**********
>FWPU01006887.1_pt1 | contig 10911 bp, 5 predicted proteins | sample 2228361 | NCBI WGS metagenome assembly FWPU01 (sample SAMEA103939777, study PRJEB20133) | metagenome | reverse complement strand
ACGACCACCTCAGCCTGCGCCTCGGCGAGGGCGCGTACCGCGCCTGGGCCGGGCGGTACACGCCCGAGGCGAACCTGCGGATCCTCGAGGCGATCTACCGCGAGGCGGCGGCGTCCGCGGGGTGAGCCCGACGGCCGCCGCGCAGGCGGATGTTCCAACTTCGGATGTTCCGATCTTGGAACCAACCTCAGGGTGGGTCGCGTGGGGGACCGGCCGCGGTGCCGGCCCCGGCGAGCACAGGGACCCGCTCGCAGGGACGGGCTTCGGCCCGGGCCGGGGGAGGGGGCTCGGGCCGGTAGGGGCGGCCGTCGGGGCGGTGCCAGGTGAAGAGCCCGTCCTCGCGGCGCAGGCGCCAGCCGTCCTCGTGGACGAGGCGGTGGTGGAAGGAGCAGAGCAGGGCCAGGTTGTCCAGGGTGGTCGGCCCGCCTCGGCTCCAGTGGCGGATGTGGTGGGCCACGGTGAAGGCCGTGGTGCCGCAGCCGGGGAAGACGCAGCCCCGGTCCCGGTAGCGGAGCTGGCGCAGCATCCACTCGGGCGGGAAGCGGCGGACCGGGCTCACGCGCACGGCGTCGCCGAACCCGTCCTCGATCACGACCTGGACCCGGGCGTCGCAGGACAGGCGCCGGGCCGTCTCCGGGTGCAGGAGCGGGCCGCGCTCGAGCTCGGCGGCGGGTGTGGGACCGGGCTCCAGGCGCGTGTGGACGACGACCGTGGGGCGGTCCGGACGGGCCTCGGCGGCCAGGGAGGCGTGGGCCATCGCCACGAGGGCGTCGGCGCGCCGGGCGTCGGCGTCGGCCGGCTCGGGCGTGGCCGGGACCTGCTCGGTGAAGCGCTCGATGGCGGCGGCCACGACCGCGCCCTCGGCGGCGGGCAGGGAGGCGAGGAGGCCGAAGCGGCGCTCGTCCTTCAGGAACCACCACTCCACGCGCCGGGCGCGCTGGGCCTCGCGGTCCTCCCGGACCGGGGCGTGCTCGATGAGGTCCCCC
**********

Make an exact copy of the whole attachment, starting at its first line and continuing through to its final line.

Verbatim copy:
>FWPU01006887.1_pt1 | contig 10911 bp, 5 predicted proteins | sample 2228361 | NCBI WGS metagenome assembly FWPU01 (sample SAMEA103939777, study PRJEB20133) | metagenome | reverse complement strand
ACGACCACCTCAGCCTGCGCCTCGGCGAGGGCGCGTACCGCGCCTGGGCCGGGCGGTACACGCCCGAGGCGAACCTGCGGATCCTCGAGGCGATCTACCGCGAGGCGGCGGCGTCCGCGGGGTGAGCCCGACGGCCGCCGCGCAGGCGGATGTTCCAACTTCGGATGTTCCGATCTTGGAACCAACCTCAGGGTGGGTCGCGTGGGGGACCGGCCGCGGTGCCGGCCCCGGCGAGCACAGGGACCCGCTCGCAGGGACGGGCTTCGGCCCGGGCCGGGGGAGGGGGCTCGGGCCGGTAGGGGCGGCCGTCGGGGCGGTGCCAGGTGAAGAGCCCGTCCTCGCGGCGCAGGCGCCAGCCGTCCTCGTGGACGAGGCGGTGGTGGAAGGAGCAGAGCAGGGCCAGGTTGTCCAGGGTGGTCGGCCCGCCTCGGCTCCAGTGGCGGATGTGGTGGGCCACGGTGAAGGCCGTGGTGCCGCAGCCGGGGAAGACGCAGCCCCGGTCCCGGTAGCGGAGCTGGCGCAGCATCCACTCGGGCGGGAAGCGGCGGACCGGGCTCACGCGCACGGCGTCGCCGAACCCGTCCTCGATCACGACCTGGACCCGGGCGTCGCAGGACAGGCGCCGGGCCGTCTCCGGGTGCAGGAGCGGGCCGCGCTCGAGCTCGGCGGCGGGTGTGGGACCGGGCTCCAGGCGCGTGTGGACGACGACCGTGGGGCGGTCCGGACGGGCCTCGGCGGCCAGGGAGGCGTGGGCCATCGCCACGAGGGCGTCGGCGCGCCGGGCGTCGGCGTCGGCCGGCTCGGGCGTGGCCGGGACCTGCTCGGTGAAGCGCTCGATGGCGGCGGCCACGACCGCGCCCTCGGCGGCGGGCAGGGAGGCGAGGAGGCCGAAGCGGCGCTCGTCCTTCAGGAACCACCACTCCACGCGCCGGGCGCGCTGGGCCTCGCGGTCCTCCCGGACCGGGGCGTGCTCGATGAGGTCCCCC